Advertisement

Affect and Atmosphere in Controlled Responsive Environments

  • Andreas Simon
  • Jan Torpus
  • Christiane Heibach
  • Jose Navarro
Conference paper
Part of the Lecture Notes in Computer Science book series (LNCS, volume 9749)

Abstract

We explore the atmospheric potential and the affective connection between humans and their instrumented, responsive environments and develop corresponding artistic design strategies, evaluating ubicomp environments from a critical perspective, beyond pure application and usefulness. We have designed an abstract, cocoon-like, responsively mediated space and conducted a series of experiments with a total of 17 participants. Results show that participants experience affection, a coupling between themselves and the designed environment, and show strong cognitive engagement to understand and structure the environment through patterns of situation awareness and sensemaking.

Keywords

Ubicomp Biofeedback Atmosphere Environment Affection Sensemaking 

References

  1. 1.
    Hansen, M.B.: Ubiquitous sensation: toward an atmospheric, collective, and microtemporal model of media. In: Ekman, U. (ed.) Throughout: Art and Culture Emerging with Ubiquitous Computing, pp. 63–88. MIT Press, Cambridge (2013)Google Scholar
  2. 2.
    Hansen, M.B.: Engineering pre-individual potentiality: technics, transindividuation, and 21 st-century media. SubStance 41(3), 48 (2012)Google Scholar
  3. 3.
    Borgdorff, H.: The production of knowledge in artistic research. In: Biggs, M., Karlsson, H. (eds.) The Routledge Companion to Research in the Arts, pp. 44–63. Routledge, Oxon (2011)Google Scholar
  4. 4.
    Chanel, G., Rebetez, C., Bétrancourt, M., Pun, T.: Emotion assessment from physiological signals for adaptation of game difficulty. IEEE Trans. Syst. Man Cybern. Part A Syst. Hum. 41(6), 1052–1063 (2011). IEEE Press, New YorkCrossRefGoogle Scholar
  5. 5.
    Parnandi, A., Son, Y., Gutierrez-Osuna, R.: A control-theoretic approach to adaptive physiological games. In: Humaine Association Conference on Affective Computing and Intelligent Interaction (ACII), pp. 7–12. IEEE Press, New York (2013)Google Scholar
  6. 6.
    Wu, D., Courtney, C.G., Lance, B.J., Narayanan, S.S., Dawson, M.E., Oie, K.S., Parsons, T.D.: Optimal arousal identification and classification for affective computing using physiological signals: virtual reality Stroop task. IEEE Trans. Affect. Comput. 1(2), 109–118 (2010). IEEE Press, New YorkCrossRefGoogle Scholar
  7. 7.
    Tsakiris, M., Haggard, P.: The rubber hand illusion revisited: visuotactile integration and self-attribution. J. Exp. Psychol. Hum. Percept. Perform. 31(1), 80–91 (2005). APA, Washington, D.C.CrossRefGoogle Scholar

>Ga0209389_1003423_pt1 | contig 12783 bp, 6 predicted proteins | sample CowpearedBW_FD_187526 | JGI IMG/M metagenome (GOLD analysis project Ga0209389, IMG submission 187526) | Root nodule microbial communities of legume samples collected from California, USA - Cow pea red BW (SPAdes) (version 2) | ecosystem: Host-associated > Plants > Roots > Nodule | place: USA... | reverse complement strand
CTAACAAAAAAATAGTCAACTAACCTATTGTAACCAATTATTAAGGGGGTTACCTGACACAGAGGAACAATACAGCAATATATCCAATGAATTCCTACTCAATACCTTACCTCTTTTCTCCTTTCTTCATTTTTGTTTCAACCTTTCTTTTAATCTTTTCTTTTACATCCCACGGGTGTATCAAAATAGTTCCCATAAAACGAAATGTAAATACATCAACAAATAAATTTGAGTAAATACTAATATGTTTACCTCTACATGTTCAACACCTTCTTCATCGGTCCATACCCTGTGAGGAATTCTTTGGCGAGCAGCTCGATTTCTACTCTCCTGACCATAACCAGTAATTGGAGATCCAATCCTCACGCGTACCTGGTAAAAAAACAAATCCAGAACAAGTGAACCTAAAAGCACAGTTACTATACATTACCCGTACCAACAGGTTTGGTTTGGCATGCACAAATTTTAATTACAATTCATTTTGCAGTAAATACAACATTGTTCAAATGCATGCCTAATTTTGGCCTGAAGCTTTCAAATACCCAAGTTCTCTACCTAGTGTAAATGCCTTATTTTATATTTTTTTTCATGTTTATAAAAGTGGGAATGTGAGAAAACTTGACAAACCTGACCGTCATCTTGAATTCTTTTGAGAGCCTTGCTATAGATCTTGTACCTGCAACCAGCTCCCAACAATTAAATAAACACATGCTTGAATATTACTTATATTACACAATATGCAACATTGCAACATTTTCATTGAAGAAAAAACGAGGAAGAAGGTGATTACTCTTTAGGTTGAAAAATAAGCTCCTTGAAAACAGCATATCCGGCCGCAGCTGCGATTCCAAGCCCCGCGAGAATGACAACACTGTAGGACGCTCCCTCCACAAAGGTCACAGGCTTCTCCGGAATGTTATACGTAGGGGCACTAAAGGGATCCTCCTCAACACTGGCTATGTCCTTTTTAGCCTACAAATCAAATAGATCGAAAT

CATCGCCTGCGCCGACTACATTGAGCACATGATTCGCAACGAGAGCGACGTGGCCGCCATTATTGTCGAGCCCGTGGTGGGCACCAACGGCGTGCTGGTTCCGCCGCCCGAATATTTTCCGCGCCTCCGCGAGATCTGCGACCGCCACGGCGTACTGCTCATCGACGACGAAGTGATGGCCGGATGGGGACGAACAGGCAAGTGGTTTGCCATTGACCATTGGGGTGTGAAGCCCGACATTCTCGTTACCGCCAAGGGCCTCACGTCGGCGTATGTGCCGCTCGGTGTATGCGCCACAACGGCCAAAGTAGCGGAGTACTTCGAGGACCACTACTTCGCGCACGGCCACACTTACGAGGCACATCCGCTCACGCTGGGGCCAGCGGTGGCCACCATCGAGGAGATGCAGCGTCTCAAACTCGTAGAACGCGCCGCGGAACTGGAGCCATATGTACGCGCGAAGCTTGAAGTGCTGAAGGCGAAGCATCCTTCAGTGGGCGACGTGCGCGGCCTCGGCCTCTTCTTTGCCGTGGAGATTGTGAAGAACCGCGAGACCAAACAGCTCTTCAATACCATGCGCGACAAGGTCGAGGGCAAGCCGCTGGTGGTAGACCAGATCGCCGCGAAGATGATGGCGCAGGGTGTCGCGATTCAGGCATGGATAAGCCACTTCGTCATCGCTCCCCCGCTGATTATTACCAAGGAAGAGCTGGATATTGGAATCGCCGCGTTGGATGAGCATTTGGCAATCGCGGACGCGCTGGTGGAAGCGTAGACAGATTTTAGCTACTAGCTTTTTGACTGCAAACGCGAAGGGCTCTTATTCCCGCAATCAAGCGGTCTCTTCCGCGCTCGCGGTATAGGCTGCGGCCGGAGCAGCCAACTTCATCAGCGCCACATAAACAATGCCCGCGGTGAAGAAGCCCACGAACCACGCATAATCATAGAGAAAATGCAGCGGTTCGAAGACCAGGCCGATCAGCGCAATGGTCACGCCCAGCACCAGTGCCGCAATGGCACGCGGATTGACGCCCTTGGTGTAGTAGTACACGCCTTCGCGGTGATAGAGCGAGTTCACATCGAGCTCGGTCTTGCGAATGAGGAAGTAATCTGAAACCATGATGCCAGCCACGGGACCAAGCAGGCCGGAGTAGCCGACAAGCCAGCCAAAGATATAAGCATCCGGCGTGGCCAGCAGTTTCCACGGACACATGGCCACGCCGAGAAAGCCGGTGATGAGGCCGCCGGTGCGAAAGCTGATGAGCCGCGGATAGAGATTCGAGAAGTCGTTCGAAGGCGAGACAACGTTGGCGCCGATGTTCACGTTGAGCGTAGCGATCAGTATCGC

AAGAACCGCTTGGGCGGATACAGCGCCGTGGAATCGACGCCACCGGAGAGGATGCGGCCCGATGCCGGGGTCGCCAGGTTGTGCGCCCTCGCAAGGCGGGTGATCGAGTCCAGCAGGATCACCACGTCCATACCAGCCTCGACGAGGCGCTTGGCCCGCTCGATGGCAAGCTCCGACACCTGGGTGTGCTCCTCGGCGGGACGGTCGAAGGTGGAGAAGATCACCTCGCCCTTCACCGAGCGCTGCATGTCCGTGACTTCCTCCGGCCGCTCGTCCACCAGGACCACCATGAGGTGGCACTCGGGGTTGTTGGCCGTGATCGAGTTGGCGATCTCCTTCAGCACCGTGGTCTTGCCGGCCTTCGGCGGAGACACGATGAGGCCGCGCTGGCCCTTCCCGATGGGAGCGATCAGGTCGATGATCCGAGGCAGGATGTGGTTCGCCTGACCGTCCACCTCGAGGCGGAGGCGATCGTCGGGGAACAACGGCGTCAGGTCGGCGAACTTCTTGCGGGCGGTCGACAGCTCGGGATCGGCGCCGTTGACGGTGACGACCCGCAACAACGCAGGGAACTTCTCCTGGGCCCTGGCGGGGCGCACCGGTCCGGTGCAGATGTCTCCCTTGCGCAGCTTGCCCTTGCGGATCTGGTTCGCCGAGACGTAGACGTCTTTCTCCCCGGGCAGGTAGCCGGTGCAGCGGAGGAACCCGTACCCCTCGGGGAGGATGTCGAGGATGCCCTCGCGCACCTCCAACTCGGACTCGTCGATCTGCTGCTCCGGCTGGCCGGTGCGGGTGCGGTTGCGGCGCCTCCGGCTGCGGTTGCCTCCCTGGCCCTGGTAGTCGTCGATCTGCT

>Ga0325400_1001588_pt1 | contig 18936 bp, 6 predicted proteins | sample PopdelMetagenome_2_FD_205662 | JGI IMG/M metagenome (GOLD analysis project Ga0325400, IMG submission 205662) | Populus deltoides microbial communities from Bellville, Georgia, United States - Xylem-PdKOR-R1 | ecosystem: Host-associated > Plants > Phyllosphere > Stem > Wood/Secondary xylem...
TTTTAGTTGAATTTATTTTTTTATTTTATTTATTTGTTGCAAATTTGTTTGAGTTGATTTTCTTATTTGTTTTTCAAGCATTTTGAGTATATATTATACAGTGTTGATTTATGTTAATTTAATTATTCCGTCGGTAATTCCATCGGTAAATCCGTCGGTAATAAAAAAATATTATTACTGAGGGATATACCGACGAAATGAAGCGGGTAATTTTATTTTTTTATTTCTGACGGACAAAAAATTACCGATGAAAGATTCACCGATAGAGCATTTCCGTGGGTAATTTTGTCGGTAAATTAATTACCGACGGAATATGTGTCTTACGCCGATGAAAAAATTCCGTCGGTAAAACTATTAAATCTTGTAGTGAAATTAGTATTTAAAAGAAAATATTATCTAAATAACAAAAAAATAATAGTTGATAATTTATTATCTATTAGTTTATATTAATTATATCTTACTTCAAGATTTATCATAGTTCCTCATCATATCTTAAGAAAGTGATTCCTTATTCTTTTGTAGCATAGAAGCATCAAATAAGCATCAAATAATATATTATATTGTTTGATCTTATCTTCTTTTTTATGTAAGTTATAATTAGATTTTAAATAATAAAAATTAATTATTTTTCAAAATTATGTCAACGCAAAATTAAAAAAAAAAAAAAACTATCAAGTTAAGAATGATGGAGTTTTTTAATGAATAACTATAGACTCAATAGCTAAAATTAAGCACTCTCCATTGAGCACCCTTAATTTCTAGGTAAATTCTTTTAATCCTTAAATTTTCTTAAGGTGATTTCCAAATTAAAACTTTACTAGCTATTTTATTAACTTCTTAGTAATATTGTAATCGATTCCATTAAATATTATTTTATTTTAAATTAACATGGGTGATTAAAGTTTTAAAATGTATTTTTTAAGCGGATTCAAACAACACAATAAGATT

8. 8.
    Pfeiffer, C., Schmutz, V., Blanke, O.: Visuospatial viewpoint manipulation during full-body illusion modulates subjective first-person perspective. Exp. Brain Res. 232(12), 4021–4033 (2014)CrossRefGoogle Scholar
  9. 9.
    Cassinelli, A., Reynolds, C., Ishikawa, M.: Augmenting spatial awareness with haptic radar. In: 10th IEEE International Symposium on Wearable Computers, pp. 61–64. IEEE Press, New York (2006)Google Scholar
  10. 10.
    Schnädelbach, H., Glover, K., Irune, A.A.: ExoBuilding: breathing life into architecture. In: Proceedings of the 6th Nordic Conference on Human-Computer Interaction: Extending Boundaries, pp. 442–451. ACM, New York (2010)Google Scholar
  11. 11.
    Jager, N., Moran, S., Schnädelbach, H.: Using adaptive architecture to support yoga practices: social considerations for design. In: 2014 IEEE International Conference on Pervasive Computing and Communications Workshops (PERCOM Workshops), pp. 364–369 (2014). IEEE Press, New York (2014)Google Scholar
  12. 12.
    Beesley, P.: Protocell mesh. In: Stacey, M. (ed.) Prototyping Architecture, pp. 58–61. Riverside Architectural Press, Toronto (2013)Google Scholar
  13. 13.
    Weiser, M.: The computer for the 21st century. Sci. Am. 265(3), 94–104 (1991)CrossRefGoogle Scholar
  14. 14.
    Suchman, L.: Human-Machine Reconfigurations: Plans and Situated Actions, p. 268. Cambridge University Press, New York (2007)Google Scholar
  15. 15.
    Davies, C., Harrison, J.: Osmose: towards broadening the aesthetics of virtual reality. Comput. Graph. 30(4), 25–28 (1996)CrossRefGoogle Scholar
  16. 16.
    Latour, B.: Reassembling the Social: An Introduction to Actor-Network-Theory. Oxford University Press, New York (2005)Google Scholar
  17. 17.
    Benyon, D.: Spaces of interaction, places for experience. In: Synthesis Lectures on Human-Centered Information, vol. 7, no. 2, pp. 1–129 (2014)Google Scholar
  18. 18.
    Relph, E.: Place and Placelessness, vol. 67, p. 45. Pion, London (1976)Google Scholar
  19. 19.
    Gibson, J.J.: The theory of affordances. In: Shaw, R., Bransford, J. (eds.) Perceiving, Acting, and Knowing: Toward An Ecological Psychology, pp. 67–82. Erlbaum, Hillsdale (1977)Google Scholar
  20. 20.
    Malafouris, L.: How Things Shape the Mind. MIT Press, Cambridge (2013)Google Scholar
  21. 21.
    Gins, M., Arakawa, S.: Architectural Body. University of Alabama Press, Tuscaloosa (2002)Google Scholar
  22. 22.
    Johnson-Laird, P.N.: Mental Models: Towards a Cognitive Science of Language, Inference, and Consciousness, no. 6. Harvard University Press, Cambridge (1983)Google Scholar
  23. 23.
    Endsley, M.R.: Toward a theory of situation awareness in dynamic systems. Hum. Factors J. Hum. Factors Ergon. Soc. 37(1), 32–64 (1995)CrossRefGoogle Scholar
  24. 24.
    McCarthy, J., Wright, P.: Technology as Experience, p. 124. MIT Press, Cambridge (2007)Google Scholar

Copyright information

© Springer International Publishing Switzerland 2016

Authors and Affiliations

  • Andreas Simon
    • 1
  • Jan Torpus
    • 1
  • Christiane Heibach
    • 1
  • Jose Navarro
    • 2
  1. 1.IXDMFHNW Academy of Art and DesignBaselSwitzerland
  2. 2.FHNW Academy of Art and DesignBaselSwitzerland

Personalised recommendations